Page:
Suites for the Sweet: WordPerfect Office 2000 - page 5
Moving a Long-Established Suite to Linux
Don't let the name fool you; Corel Central is anything but centralized. This application is actually three separate apps, all components of an electronic Personal Information Manager: Corel Central Address Book, Corel Central Calendar, and Corel Central Memos.
Taken separately, these applications are okay. Corel Central Address Book is a pretty stable contacts manager that displays addresses as part of directory tree. Entering addresses is pretty straightforward as well, using a simple streamlined form.
The Calendar includes a listing of daily events, tied to an overview calendar that shows events a couple of months forward or back. There is also a tasks manager for handling the many 'to dos' we all face.
The final application is Corel Central Memos. This application runs up in the left corner of the screen, sans title bar. Memos are the electronic equivalent to sticky notes. Unlike their counterparts in MS Outlook's Notes, these memos cannot be "stuck" anywhere, such as on the desktop. They merely sit inside the Memos app.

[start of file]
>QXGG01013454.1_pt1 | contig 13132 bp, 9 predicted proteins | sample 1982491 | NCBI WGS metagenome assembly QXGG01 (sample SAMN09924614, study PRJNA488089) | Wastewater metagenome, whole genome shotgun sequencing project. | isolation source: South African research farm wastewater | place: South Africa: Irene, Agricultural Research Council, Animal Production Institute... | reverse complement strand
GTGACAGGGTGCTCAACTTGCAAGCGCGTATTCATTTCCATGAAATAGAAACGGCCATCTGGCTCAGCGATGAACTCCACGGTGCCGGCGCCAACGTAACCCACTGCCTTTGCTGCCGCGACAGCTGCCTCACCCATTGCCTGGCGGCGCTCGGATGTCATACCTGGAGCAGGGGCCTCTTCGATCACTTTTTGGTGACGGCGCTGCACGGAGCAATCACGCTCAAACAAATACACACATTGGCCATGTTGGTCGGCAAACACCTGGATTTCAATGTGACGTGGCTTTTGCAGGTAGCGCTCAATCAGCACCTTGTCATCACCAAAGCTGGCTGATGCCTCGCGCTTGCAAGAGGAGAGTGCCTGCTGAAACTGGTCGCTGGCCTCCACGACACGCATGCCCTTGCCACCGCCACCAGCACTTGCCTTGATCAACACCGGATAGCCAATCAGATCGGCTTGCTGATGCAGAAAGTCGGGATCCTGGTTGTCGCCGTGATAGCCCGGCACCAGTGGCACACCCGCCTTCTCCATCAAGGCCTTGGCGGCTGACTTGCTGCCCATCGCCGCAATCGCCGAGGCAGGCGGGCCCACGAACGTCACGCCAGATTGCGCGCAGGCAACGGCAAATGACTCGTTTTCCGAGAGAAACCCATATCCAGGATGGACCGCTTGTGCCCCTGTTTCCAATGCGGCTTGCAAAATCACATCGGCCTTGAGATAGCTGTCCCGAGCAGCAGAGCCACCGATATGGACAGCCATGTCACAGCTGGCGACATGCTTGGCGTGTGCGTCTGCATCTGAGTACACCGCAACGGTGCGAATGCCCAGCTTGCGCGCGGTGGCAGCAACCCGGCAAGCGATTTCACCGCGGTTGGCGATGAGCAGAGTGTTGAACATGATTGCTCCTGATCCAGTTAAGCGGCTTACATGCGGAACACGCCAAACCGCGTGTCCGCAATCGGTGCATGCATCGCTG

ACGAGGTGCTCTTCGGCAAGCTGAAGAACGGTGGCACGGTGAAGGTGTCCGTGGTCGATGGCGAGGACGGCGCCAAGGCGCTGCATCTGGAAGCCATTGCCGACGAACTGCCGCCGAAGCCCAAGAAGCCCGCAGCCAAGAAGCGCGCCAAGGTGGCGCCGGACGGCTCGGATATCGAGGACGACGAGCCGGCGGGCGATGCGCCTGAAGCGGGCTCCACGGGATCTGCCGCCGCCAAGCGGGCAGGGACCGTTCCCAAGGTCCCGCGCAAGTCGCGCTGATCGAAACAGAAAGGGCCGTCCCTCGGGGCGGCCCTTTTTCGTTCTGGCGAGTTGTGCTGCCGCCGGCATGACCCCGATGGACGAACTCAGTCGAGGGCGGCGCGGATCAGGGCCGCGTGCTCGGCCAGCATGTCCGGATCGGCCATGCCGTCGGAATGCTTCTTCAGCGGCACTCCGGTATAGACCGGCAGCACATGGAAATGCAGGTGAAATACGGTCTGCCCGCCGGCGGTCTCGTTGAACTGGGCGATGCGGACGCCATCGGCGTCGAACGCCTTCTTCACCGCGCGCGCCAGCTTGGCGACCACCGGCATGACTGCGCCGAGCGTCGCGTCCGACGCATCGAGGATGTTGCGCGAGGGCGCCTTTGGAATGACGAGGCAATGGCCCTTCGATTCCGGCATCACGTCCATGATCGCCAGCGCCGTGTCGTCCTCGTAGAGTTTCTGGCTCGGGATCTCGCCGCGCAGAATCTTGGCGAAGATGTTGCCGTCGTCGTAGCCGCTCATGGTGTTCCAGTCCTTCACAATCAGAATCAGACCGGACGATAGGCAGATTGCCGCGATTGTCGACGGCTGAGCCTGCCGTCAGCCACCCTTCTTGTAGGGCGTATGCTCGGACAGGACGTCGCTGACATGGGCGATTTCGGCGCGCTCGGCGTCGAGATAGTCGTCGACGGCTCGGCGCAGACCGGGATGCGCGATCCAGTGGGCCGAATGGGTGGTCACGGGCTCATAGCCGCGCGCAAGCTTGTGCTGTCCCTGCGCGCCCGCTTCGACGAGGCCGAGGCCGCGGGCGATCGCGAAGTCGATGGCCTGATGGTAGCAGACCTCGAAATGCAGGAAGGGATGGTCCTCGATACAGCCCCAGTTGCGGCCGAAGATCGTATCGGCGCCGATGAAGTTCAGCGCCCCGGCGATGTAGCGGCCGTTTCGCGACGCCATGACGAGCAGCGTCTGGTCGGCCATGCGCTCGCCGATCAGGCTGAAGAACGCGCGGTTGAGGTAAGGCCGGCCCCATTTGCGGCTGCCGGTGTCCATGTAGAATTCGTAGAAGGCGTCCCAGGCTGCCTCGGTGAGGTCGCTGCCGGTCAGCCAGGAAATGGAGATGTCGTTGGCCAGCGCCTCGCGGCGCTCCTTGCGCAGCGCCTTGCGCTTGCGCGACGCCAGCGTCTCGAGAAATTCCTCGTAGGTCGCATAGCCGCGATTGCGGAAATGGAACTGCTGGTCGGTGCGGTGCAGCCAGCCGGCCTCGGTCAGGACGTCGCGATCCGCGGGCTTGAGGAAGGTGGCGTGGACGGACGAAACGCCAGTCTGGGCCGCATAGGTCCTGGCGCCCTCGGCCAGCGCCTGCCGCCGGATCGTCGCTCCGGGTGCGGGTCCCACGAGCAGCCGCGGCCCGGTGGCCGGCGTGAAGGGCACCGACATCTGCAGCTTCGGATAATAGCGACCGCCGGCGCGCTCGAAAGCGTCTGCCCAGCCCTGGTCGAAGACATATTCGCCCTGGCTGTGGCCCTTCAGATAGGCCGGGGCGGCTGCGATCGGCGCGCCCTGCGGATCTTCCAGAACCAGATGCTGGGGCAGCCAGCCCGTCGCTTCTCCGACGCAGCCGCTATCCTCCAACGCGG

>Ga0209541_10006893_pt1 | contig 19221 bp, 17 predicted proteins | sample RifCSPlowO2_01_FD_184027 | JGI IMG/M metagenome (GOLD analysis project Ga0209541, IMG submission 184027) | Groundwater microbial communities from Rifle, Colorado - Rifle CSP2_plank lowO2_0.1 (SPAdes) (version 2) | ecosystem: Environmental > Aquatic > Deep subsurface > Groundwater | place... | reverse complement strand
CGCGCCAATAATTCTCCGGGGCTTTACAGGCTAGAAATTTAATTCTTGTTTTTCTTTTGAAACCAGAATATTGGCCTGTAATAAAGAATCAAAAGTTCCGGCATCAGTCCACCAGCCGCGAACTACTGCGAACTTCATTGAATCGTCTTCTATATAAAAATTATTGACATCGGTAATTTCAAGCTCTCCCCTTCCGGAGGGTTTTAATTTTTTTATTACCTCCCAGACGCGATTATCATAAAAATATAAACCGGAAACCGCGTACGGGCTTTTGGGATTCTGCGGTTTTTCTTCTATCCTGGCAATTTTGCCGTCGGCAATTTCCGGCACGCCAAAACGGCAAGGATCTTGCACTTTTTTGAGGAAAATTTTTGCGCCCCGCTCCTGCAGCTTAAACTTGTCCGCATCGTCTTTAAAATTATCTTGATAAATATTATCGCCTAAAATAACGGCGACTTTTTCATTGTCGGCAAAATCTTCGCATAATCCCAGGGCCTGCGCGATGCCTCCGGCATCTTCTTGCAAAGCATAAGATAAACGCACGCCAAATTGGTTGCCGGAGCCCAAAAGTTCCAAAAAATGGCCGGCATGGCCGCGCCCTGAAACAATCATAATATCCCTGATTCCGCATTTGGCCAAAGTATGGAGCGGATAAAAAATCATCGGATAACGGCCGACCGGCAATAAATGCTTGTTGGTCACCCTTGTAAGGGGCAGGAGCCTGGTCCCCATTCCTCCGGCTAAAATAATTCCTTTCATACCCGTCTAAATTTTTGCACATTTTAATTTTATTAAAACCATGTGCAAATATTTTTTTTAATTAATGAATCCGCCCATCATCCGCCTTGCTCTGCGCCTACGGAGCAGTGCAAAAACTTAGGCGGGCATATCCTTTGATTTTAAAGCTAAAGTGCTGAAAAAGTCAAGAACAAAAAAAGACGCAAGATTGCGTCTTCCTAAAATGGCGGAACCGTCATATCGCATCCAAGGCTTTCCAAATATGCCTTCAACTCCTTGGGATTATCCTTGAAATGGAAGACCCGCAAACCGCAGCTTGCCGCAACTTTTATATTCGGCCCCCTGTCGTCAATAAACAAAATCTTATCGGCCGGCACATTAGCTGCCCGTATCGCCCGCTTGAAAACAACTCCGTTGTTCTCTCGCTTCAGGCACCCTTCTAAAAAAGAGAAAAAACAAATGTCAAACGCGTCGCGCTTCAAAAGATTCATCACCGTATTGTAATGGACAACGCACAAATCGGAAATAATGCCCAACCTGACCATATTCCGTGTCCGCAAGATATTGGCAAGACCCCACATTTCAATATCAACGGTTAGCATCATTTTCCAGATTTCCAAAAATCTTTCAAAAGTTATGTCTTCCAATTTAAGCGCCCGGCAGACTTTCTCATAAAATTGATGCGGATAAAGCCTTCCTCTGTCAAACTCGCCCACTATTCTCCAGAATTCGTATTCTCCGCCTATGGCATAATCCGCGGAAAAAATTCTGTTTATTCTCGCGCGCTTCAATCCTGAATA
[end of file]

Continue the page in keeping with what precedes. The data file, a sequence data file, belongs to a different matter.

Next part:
Taken together-well, that's hard to do, as each application sits in a separate window. The only hint besides their name that these applications share anything is that they all can be started from within each other's Tools menus. This separate window strategy takes up a lot of screen real estate, both in the desktop and the taskbar.
Getting to the individual applications was difficult, too. The Applications menu in KDE only contained a link to Corel Central, which in turn just opened the Calendar. I could access the Address Book and Calendar tools via the console, but for some reason I could not access the Memos application on the command line. I ended up having to open Calendar or Address Book and then open Memos from the Tool menu.
The lack of an e-mail tool in this PIM mini-suite is still very glaring. Even PalmPilots can handle rudimentary e-mail functions.
If you need a plain vanilla PIM application, Corel Central will get you by. If you want more oomph in your PIM, you might try downloading stronger Linux offerings.
- 1Linux Top 3: Fedora 24, Peppermint 7 and Solus 1.2
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- 3Linux 4.7 Set to Boost Live Patching, Security and Power Management
- 4Linux 4.6 Charred Weasel adds USB 3.1 Support
- 5Linux Top 3: OpenIndiana 2016.04, Ubuntu 16.04 and Debian's New Leader